If Malaysia 370 crashed into the Indian Ocean, its two black boxes would almost certainly have survived and will be crucial to finding out what happened to the plane carrying 239 people.
But the bizarre circumstances of the Malaysia situation could render much of the information they reveal totally useless.
One of the two devices, the cockpit voice recorder (CVR), records the pilots’ voices, air traffic control, and other noise in the cockpit.
The problem is that it’s designed to hold on to only the final two hours of the flight. Until an FAA rule change a few years ago, it held just 30 minutes.
Two hours is plenty in “standard” crashes, which usually happen quite quickly. But if one popular theory turns out to be right, it’s not nearly enough.
In a Google+ post, Chris Goodfellow theorized that smoke filled the cockpit, maybe from a burning tire on the front landing gear. He suggested that the pilots then turned the plane toward an airport that could handle the 777, turned off the transponder along with other electronics in an effort to isolate the source of the fire, and were then overcome by smoke.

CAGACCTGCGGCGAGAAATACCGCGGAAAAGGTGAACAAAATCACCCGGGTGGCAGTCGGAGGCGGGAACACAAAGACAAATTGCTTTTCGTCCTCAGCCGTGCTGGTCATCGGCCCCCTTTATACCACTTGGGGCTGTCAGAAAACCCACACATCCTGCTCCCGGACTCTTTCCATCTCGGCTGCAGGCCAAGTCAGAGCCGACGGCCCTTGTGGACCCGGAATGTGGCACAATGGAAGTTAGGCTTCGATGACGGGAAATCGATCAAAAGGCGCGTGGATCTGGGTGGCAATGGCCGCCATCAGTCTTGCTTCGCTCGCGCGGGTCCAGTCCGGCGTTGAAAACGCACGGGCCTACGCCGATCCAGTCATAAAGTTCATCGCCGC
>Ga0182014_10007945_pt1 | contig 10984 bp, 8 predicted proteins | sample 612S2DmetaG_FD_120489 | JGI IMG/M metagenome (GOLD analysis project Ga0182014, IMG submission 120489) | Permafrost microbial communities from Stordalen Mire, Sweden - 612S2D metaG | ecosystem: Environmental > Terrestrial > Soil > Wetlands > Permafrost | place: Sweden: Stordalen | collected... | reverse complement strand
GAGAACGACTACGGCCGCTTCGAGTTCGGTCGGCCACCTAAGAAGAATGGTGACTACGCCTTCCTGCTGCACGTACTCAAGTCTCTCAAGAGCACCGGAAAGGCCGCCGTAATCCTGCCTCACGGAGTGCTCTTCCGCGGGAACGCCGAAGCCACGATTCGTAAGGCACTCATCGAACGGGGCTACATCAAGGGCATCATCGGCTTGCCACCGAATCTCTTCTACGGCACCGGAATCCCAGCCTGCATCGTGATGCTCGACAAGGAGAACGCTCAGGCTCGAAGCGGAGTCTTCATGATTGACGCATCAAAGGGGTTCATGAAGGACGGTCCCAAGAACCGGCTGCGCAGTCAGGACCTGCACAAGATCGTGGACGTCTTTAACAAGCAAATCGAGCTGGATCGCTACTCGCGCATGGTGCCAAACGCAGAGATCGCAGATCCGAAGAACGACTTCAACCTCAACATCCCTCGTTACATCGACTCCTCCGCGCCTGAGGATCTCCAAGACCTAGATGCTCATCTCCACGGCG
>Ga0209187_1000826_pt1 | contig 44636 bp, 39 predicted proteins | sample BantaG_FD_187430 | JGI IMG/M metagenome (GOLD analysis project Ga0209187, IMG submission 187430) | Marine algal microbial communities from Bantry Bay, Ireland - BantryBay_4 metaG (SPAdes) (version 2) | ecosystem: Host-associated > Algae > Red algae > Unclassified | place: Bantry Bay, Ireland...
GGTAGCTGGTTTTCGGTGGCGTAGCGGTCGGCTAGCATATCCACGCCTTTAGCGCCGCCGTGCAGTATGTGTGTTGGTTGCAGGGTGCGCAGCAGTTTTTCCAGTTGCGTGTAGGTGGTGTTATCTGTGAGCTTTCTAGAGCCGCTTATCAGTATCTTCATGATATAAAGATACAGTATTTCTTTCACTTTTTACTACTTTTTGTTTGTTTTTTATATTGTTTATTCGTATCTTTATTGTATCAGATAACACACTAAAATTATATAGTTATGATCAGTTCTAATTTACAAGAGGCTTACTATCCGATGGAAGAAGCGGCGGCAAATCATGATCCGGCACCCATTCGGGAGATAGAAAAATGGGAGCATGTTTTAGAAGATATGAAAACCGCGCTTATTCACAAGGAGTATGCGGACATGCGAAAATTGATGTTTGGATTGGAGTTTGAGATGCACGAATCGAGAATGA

If Goodfellow’s right, the CVR will include two hours of silence and reveal nothing about the pilots’ final moments and decision making. If the plane was hijacked, then crashed several hours later, investigators won’t have potentially crucial audio of the takeover.
The second black box, the flight data recorder, tracks of a wide range of parameters, including speed, altitude, engine power, and flight controls, and holds 25 hours of data. It does not, however, hold voice recordings from the cockpit.
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